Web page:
Elgin National Watch Company
The Elgin National Watch Company, commonly known as Elgin Watch Company, was a major US watch maker from 1864 to 1968. The company sold watches under the names Elgin, Lord Elgin, and Lady Elgin.
ENWC "Father Time" logo
|Predecessor||National Watch Company|
Howard Z. Culver
Benjamin W. Raymond
George M. Wheeler
Thomas S. Dickerson
Edward H. Williams
|Products||Pocket watches, wrist watches, bomb sights and precision instruments|
The company was first incorporated in August 1864 as the National Watch Company, in Chicago, Illinois, by Philo Carpenter, Howard Z. Culver, Benjamin W. Raymond, George M. Wheeler, Thomas S. Dickerson and W. Robbins. In September of the same year the founders visited the Waltham Watch Company in Waltham, Massachusetts, and successfully convinced seven of Waltham's watchmakers to come to work for their new company.
The growing young city of Elgin, Illinois, some 30 miles northwest of Chicago, was chosen as the factory site. Initially, as part of the deal, the city was asked to donate 35 acres (142,000 m²) of land for construction of the factory. A derelict farm was selected for this; however, the owners refused to sell the property unless the city purchased their entire 71 acres for $3,550. Four Elgin businessmen agreed to purchase the property and then donated the required 35 acres to the watch company. The company was re-organized in April 1865 and the factory was completed in 1866. The first movement, delivered in 1867, was named the B.W. Raymond in honor of Benjamin W. Raymond. The watch was an 18 size, full plate design. In 1869, the National Watch Company won "Best Watches, Illinois Manufacture" at the 17th Annual Illinois State Fair, for which it won a silver medal. The company officially changed its name to the Elgin National Watch Company in 1874, as the Elgin name had come into common usage for their watches.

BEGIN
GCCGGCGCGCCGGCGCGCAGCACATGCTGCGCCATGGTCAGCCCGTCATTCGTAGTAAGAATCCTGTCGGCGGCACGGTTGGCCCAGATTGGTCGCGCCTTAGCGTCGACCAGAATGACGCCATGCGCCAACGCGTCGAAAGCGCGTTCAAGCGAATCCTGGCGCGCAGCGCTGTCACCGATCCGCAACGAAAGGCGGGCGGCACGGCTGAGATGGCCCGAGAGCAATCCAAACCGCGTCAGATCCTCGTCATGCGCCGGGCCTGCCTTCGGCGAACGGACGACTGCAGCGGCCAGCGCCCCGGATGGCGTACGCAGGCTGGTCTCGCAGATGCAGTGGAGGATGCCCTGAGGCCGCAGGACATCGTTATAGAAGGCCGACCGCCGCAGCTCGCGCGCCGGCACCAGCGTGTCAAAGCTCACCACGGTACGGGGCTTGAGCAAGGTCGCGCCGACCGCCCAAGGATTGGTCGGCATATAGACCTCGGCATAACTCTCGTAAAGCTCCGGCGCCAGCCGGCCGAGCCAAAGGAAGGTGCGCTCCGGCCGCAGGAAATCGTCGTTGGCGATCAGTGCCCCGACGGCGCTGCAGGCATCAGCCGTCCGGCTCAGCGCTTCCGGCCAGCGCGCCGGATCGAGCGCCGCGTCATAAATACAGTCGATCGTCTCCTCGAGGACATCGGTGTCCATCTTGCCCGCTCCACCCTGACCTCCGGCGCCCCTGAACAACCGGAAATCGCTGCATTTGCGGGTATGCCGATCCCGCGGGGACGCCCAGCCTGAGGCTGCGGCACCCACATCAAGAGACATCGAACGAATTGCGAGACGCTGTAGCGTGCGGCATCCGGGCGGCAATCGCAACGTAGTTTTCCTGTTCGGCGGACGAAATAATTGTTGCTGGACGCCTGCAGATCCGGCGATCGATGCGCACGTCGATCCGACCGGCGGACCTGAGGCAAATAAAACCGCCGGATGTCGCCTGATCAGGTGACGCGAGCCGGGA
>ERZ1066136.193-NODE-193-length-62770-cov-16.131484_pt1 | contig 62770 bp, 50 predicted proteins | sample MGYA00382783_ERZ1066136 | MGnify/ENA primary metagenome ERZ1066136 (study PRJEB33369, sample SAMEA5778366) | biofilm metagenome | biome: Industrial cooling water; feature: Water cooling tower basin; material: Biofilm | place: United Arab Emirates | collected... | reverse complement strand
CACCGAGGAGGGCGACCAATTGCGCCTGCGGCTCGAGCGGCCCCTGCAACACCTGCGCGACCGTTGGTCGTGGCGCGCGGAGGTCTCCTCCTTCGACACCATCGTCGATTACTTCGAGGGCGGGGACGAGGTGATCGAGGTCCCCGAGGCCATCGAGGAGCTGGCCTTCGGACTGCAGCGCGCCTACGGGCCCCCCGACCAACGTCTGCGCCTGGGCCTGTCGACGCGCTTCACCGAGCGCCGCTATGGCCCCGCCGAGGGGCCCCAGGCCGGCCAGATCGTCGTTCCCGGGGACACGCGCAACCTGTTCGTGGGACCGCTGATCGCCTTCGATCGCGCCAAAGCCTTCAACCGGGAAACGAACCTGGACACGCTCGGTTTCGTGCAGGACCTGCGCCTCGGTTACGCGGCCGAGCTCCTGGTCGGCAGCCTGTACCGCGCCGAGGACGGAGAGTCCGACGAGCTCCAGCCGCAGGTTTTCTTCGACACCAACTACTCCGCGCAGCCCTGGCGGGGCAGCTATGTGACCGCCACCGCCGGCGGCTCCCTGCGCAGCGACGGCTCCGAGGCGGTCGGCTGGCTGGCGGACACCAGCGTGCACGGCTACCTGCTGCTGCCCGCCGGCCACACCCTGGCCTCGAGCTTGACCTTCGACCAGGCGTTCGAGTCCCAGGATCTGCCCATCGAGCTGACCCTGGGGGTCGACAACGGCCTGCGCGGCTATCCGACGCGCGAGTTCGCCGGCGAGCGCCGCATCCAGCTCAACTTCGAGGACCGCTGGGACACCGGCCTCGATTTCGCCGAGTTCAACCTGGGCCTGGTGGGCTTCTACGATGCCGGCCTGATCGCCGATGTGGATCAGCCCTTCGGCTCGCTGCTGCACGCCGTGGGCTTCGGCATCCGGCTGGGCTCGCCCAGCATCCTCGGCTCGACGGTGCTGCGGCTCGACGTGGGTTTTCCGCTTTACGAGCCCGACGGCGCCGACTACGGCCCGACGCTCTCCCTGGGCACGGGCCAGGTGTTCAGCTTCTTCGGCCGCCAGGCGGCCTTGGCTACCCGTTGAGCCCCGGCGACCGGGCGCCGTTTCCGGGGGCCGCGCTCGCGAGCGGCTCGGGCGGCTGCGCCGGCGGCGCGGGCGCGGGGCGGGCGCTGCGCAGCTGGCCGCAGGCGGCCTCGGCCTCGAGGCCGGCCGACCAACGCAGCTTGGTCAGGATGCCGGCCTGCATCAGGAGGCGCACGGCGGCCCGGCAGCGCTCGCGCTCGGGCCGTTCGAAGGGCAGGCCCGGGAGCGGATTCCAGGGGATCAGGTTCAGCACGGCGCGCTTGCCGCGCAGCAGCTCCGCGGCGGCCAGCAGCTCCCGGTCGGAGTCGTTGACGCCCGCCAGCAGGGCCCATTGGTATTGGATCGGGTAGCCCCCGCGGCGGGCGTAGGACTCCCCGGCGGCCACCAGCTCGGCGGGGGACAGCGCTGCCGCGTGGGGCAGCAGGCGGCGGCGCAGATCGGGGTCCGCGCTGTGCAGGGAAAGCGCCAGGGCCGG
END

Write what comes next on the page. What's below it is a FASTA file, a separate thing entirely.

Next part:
The company built the Elgin National Watch Company Observatory in 1910 to maintain scientifically precise times in their watches. The company produced many of the self-winding wristwatch movements made in the United States beginning with the 607 and 618 calibers (which were bumper wind) and the calibers 760 and 761 (30 and 27 jewels respectively).
During World War II all civilian manufacturing was halted and the company moved into the defense industry, manufacturing military watches, chronometers, fuzes for artillery shells, altimeters and other aircraft instruments and sapphire bearings used for aiming cannons.
Over time a number of additional plants were operated, mostly in Elgin. However, additional plants were located in Aurora, Illinois and Lincoln, Nebraska. The original, obsolete factory in Elgin closed in 1964, after having produced half of the total number of pocket watches manufactured in the United States (dollar-type not included). The plant was razed in 1966. In 1964 the company relocated most manufacturing operations to a new plant in Blaney, a town near Columbia, South Carolina which renamed itself Elgin, South Carolina. A leased building in Elgin that housed offices as well as casing, fitting, shipping, service, and trade material departments was maintained until about 1970.
All US manufacturing was discontinued in 1968, and the rights to the name "Elgin" were sold and subsequently resold multiple times over the years. The rights eventually were purchased by MZ Berger Inc., which manufactures its watches in China and distributes them outside traditional watch dealerships. Elgin-branded watches produced after 1968 have no connection to the Elgin Watch Company.
- Aft, E.C. Elgin: An American History, 2000. Accessed 16 Sept. 2013
- "Elgin National Watches". Elgin National Watches. Retrieved 9 January 2019.
- John P. Reynolds. Transactions of the Illinois State Agricultural Society with Reports from County and District Agricultural Societies. Illinois Journal Printing Office, 1871, p. 45
- Halvorsen, David, "Elgin's New Look: Father Time Tumbles - Town No Longer Dependent on Watches", Chicago Tribune, Chicago, Illinois, Tuesday 5 July 1966, Volume 120, Number 186, Section 1 - Page 3.
- Federal Writers' Project (1938). North Dakota, a Guide to the Northern Prairie State,. WPA. p. 230. ISBN 978-1-62376-033-5.
- Elgin Baylor bio at NBA website